Save Your Website Information

Even if your site is built on a hosted solution or has automatic backups, I still like to save or export the website content in a format I can access outside of a website platform. Then, if I need to rebuild the site completely, I have all the pieces.

I pretty much assume that any website or platform can blow up or disappear any time.

Screen captures

I start with full-screen captures for all my main pages - Home, About, Contact, Services, Blog, and Store.
I capture at least one blog post, product, and category page as well. This shows me the layouts of each page, where all the sections are and where the text goes. Save the files together in a dated folder so you know when this reference was created.

Pro tip: take screen captures on your computer or laptop as well as on your phone. The layouts look different. For extra points, do screen captures on your tablet, too, if you have access to one.

Save each group of screen captures in a folder or place where you can date the screen captures and have them grouped together for your site.

Full screen capture tools:

  • Chrome or Brave - GoFullPage extension
  • Firefox - go to the menu in the top right, More tools, Customize toolbar, and find the Screenshot tool. Move it to your toolbar. When you want to take a screenshot, click the icon and then “Save full page.”
  • your iPhone or iPad: take a screenshot, then tap the icon. Then select Full Page. Then save as photo or pdf.

Content documents

I copy and paste all the content for each website page to a document and save it on my computer and in the cloud. Start with the main pages this month if you have tons of pages on your website. You can add a few pages each month until you have them all saved outside of your site.

Same for blog posts - I keep copies of those elsewhere too. And if you have tons of blog posts, start with copying the most recent 2-3 posts to Google Docs for this month.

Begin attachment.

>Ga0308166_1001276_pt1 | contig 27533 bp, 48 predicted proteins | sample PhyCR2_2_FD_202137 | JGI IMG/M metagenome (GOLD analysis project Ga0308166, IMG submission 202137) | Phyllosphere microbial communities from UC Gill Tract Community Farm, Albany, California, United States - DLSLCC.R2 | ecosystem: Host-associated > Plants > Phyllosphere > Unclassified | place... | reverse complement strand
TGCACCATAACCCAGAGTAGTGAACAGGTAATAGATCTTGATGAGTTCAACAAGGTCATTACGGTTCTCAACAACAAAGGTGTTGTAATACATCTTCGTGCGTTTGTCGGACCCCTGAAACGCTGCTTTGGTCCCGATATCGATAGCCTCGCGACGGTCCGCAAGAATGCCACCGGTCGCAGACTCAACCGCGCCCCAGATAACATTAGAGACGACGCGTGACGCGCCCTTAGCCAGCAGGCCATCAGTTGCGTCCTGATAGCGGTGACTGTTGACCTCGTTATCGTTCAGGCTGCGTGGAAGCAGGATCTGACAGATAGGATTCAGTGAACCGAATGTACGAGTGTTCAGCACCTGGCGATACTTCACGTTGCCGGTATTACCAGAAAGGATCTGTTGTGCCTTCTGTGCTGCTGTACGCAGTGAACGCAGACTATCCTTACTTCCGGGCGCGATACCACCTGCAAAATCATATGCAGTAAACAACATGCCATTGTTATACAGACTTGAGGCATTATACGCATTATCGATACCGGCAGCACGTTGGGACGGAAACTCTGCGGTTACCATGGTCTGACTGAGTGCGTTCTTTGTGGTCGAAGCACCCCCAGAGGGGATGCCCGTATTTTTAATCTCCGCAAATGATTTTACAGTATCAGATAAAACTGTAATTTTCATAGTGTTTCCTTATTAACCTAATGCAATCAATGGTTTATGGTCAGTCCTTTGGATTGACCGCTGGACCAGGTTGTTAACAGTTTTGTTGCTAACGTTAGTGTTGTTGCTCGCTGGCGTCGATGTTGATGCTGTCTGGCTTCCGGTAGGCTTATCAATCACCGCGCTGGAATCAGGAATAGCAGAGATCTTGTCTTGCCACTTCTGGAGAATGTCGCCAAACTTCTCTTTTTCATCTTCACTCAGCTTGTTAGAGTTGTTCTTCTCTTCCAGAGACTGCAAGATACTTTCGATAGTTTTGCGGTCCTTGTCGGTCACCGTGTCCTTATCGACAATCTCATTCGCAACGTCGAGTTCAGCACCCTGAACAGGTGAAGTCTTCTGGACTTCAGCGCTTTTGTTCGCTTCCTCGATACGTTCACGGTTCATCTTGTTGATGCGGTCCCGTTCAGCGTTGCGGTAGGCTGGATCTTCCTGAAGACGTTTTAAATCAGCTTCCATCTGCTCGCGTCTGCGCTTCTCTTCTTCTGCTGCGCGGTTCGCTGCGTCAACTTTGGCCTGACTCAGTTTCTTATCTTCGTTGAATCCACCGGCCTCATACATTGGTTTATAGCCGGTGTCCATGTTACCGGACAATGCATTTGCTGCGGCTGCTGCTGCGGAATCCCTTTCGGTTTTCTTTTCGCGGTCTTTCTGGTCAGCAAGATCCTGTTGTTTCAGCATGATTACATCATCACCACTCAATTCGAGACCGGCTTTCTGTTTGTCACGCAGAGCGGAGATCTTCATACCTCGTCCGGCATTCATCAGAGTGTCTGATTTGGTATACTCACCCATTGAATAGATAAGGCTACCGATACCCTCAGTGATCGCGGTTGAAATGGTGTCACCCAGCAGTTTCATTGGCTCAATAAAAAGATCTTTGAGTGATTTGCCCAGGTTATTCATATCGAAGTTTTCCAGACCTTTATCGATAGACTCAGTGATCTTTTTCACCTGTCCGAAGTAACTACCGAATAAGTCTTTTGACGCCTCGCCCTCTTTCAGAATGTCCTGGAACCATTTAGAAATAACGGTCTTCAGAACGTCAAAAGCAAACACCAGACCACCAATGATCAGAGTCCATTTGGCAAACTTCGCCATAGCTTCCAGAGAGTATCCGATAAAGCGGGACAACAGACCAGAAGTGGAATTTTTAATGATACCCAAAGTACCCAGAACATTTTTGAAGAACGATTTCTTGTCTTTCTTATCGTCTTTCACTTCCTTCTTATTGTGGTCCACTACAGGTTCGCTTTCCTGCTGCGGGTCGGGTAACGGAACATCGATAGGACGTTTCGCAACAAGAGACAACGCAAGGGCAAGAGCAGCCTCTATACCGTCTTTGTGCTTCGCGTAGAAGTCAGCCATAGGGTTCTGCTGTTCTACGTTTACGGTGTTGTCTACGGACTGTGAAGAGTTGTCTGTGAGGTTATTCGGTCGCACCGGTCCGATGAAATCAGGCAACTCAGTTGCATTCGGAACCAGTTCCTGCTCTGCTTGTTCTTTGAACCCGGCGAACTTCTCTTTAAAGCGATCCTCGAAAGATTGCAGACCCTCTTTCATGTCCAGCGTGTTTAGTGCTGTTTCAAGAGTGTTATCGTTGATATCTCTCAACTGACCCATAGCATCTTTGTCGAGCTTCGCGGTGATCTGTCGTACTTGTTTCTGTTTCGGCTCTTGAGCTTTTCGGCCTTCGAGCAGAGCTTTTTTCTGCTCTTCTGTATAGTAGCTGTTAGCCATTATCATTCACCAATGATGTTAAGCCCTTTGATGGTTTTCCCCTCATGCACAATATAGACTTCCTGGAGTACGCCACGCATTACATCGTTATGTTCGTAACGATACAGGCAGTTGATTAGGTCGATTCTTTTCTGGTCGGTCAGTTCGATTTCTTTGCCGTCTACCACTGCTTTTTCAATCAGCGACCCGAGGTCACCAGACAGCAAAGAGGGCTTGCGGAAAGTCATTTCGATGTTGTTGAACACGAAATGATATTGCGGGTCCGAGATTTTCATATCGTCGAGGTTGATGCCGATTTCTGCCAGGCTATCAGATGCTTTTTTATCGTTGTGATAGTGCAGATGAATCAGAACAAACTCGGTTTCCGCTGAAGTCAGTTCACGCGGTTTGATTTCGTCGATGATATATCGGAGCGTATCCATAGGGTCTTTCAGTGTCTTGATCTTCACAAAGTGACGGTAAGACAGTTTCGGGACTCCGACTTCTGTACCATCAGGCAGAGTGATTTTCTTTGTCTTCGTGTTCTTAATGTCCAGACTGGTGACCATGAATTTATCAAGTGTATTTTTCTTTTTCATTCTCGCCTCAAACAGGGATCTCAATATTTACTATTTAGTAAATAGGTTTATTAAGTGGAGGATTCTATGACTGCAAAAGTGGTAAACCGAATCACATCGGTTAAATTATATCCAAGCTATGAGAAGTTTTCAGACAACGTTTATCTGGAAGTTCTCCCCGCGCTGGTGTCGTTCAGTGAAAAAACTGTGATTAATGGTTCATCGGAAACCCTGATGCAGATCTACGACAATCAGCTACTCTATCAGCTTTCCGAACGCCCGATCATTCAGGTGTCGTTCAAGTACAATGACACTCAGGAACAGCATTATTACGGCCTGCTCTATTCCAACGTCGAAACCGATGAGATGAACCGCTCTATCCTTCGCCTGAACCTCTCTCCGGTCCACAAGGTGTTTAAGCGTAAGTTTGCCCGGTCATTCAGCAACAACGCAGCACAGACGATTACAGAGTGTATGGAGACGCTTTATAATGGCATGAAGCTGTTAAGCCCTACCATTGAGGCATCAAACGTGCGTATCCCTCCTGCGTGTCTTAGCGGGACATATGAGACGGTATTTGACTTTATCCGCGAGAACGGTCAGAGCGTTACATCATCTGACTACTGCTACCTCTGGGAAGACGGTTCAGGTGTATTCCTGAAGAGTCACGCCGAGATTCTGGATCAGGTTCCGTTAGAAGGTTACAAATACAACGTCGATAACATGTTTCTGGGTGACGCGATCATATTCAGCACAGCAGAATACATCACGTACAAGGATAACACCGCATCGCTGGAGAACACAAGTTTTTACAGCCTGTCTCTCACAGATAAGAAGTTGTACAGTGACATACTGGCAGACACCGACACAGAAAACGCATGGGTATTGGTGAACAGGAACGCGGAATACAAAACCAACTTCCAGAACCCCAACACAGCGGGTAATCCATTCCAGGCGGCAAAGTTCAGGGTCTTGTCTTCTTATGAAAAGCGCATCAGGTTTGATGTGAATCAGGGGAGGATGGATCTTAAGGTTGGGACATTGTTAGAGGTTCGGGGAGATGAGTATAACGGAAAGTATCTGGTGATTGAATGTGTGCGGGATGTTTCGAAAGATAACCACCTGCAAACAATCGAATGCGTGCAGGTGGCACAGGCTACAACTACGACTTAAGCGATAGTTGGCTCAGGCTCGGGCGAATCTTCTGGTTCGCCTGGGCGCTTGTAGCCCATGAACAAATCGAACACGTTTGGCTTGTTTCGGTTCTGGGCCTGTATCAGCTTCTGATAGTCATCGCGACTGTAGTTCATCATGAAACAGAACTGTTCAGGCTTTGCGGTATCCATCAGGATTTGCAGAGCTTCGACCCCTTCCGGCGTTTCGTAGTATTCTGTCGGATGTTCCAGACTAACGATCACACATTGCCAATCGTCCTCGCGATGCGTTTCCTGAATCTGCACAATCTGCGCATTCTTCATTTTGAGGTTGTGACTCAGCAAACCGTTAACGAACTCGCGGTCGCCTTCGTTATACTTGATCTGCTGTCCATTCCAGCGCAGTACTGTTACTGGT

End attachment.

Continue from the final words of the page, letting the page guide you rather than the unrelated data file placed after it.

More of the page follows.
Record navigation

I create a record of the site’s navigation, although a lot of that will be available in the screen captures. You can sketch a visual mind map or take specific screenshots of the menu and the submenus.

Export data

Then, I export all the information available to me from the platform - visitor information, sales information, products, blog posts, inventory, sitemap, whatever I can get. Finally, I add the date to the filename and store these files grouped in folders by date.

Different platforms allow you to export different files, so at minimum, search to see if you can export an XML file from the platform.

Squarespace, Wix, WordPress, Shopify, and Duda all allow you to export this kind of file for at least part of your site.

Shopify allows you to export products, inventory, orders, customers, and analytics data. I recommend downloading as much data as you feel comfortable with for each month.

For example, I export a handful of files, including orders, inventory, products, customers, and abandoned cart reports for my clients each month, which just takes a few minutes.

Then if I need that information, it is available outside of the platform. I back up the theme as well, if I’ve made any changes.

Ideally, you can repeat this process before you make major changes on your website, or once a year minimum.

Want more? Here's another post about backups:

Website Security Pillar 4: Keep Good Backups

Also, going through this process is one of the first steps in Your Website Buddy™, my 12 month website tips and reminders subscription. Check out Your Website Buddy™ here.



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